Like many black men who test positive for HIV my diagnosis was confirmed in a clinic full of strangers...


Like many black men who test positive for HIV my diagnosis was confirmed in a clinic full of strangers. I sat uncomfortably in a chair, in a doctor’s office, on the very edge of my seat, trying to convince my tears to be silent. My blood was drawn by an individual who suspiciously said very little to me during the screening process and the test was taken in a room sooo sterile and tight I suspected HIV was propagated by said facility.

Like many black men who test positive for HIV I was behaving consensually in a community I didn’t recognize to be disproportionately affected by disease—nor, do I regret to say, did I know to know that.

The type of sex I practiced, like many black men who test positive for HIV practiced, was at most times unprotected. And still like many black men who test positive for HIV, ignorance doesn’t exempt us from infection nor does it annul the sting of being diagnosed. So after I was tested in that impersonal, tight room, in that clinic full of strangers—when the verdict was finally offered to me, after much wait & worry, I cried.

I’ll admit to knowing very little about HIV the day I was diagnosed. I didn’t understand how the sexual behavior that I was accustomed to, with whom I was accustomed to behaving with, assured me my diagnosis. Unbeknownst to everything I thought I knew about how HIV is transmitted, my perception of risk was distorted like that of many who test positive for HIV.

There are activists who will talk about the socioeconomic contributors that greatly increase our exposure to the virus—how drugs and alcohol are classified risk factors and how their peddlers have been prominent fixtures in predominantly black communities. How a lack of healthcare and education become precursors to behaviors such as prostitution and fates such as incarceration that can easily lead to exposure when safer sex practices can’t be or aren’t always at play. How being a community already riddled with red-alerts for other sexually transmitted infections such as gonorrhea, herpes, and Chlamydia, ups the ante just that much more for allowing HIV the opportunity to infect.

There is no simple answer to why there is such a disparity in our community or why this information gets missed. Sadly, it seems the only people who know those statistics are those who either surveillance them, report them and/or are them. And unless you place somewhere on that grid, more than likely, you wouldn’t be able to tell me that 1 in 3 gay black men are infected with HIV and 20 percent don’t know, because you probably wouldn’t know to tell me that. You wouldn’t know how to stress the importance of condom usage or biomedical treatment because 2 out of 3 new HIV cases don’t happen during seasons of “overt” promiscuity, like most believe, but during quieter, less threatening situations like those of relationships because that’s typically when most people feel safe enough to remove or not practice using protective barriers. It is the moment that we remove these protective barriers [condoms and biomedical prevention] do we expose ourselves to the potential risk of HIV. Trust, like I once thought, isn’t protection. You wouldn’t know that when the researchers equate infection rates to poverty that they’re not just talking about dilapidated sidewalks and a lack of financial wherewithal but more so a disparity in knowledge… and HIV is a symptom of poverty.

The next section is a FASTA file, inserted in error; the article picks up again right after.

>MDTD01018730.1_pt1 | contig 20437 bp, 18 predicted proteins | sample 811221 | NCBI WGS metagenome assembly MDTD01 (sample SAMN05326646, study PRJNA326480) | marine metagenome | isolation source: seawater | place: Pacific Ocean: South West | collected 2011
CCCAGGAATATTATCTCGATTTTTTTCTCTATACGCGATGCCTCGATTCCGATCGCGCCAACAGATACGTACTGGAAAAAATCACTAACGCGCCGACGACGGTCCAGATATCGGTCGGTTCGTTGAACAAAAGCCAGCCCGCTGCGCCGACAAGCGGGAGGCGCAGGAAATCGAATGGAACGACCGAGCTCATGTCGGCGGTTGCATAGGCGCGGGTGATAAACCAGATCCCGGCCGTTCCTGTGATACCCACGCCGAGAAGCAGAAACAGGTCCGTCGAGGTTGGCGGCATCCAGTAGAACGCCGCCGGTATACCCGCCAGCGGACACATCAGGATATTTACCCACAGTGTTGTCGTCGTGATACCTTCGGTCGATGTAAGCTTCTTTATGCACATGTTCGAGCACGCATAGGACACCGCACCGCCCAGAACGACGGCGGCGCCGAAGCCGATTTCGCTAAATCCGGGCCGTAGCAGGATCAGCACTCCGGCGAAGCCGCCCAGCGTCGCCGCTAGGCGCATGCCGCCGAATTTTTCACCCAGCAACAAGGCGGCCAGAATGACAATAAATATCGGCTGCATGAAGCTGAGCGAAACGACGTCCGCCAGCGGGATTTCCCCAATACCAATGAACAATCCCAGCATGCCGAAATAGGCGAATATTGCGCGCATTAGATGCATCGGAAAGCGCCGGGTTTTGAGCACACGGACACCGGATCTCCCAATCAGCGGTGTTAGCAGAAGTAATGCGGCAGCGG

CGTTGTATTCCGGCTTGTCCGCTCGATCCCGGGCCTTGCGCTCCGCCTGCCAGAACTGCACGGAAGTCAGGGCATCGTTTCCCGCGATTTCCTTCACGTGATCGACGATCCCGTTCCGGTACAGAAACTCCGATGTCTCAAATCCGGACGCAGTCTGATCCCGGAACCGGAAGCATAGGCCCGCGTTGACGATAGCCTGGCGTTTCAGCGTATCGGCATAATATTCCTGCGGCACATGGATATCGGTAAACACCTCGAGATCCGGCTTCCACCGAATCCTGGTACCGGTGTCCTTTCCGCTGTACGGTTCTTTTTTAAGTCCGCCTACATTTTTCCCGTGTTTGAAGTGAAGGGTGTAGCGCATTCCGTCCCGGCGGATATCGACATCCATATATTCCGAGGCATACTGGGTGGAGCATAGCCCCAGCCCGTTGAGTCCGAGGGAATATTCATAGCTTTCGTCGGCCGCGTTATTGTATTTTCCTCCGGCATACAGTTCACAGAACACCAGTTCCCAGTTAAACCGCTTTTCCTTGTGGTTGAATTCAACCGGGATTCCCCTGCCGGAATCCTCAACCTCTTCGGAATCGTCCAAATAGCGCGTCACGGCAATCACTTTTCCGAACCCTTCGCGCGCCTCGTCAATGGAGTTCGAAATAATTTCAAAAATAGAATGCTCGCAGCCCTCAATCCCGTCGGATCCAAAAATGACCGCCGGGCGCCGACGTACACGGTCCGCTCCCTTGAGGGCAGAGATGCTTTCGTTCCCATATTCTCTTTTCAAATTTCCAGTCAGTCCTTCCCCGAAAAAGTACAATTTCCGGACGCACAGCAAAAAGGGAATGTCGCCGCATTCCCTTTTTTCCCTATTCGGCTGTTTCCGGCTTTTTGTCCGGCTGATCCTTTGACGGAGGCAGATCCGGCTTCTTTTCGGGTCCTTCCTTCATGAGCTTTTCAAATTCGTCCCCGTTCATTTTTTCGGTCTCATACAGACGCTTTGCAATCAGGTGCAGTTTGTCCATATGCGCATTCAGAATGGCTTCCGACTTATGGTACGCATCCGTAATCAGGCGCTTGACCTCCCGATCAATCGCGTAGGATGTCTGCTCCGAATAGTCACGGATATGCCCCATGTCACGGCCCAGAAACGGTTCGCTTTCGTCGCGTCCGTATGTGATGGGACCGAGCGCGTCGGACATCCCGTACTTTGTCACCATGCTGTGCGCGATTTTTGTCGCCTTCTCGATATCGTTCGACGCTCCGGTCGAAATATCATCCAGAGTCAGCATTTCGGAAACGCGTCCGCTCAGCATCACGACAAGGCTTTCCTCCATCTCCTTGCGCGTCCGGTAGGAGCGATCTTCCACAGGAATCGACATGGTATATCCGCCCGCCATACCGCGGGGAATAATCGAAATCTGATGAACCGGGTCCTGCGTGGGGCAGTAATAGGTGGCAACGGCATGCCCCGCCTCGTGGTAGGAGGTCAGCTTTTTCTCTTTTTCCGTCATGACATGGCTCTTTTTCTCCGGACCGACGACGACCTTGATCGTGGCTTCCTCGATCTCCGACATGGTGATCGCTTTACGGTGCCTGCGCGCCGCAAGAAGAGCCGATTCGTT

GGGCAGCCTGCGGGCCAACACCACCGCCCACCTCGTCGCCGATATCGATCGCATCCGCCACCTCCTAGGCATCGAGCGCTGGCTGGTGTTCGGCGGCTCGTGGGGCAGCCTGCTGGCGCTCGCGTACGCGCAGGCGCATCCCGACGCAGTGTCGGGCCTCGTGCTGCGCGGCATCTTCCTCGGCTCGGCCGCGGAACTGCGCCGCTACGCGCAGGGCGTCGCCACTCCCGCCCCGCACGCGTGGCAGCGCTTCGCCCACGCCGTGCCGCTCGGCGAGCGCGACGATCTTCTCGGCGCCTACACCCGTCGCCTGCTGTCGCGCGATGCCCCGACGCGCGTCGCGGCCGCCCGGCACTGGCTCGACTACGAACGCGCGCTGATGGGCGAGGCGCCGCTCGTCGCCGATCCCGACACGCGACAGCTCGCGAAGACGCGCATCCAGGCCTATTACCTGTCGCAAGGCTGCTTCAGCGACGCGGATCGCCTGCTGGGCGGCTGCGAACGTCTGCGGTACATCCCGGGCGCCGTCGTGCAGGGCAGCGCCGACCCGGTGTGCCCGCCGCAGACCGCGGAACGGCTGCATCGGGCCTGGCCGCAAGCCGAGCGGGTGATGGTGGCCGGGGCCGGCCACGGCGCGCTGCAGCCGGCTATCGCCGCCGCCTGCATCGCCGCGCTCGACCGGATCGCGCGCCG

We in the African American community are still contracting HIV because HIV, despite the media’s early portrayal of the disease, has always been a silent predator among us—a silence that we perpetuate. What we have been uncomfortable to admit to our children & peers, whether it be by fear or ignorance, is that we too have been dying alongside our white counterparts from HIV and now our beautiful brown faces headline this epidemic. But to say this aloud would somehow ruin the anonymity that we think we’ve gained by keeping so hush. If we never admit to being affected then maybe this disease will rid itself. How long do you think will we continue to behave in poverty?





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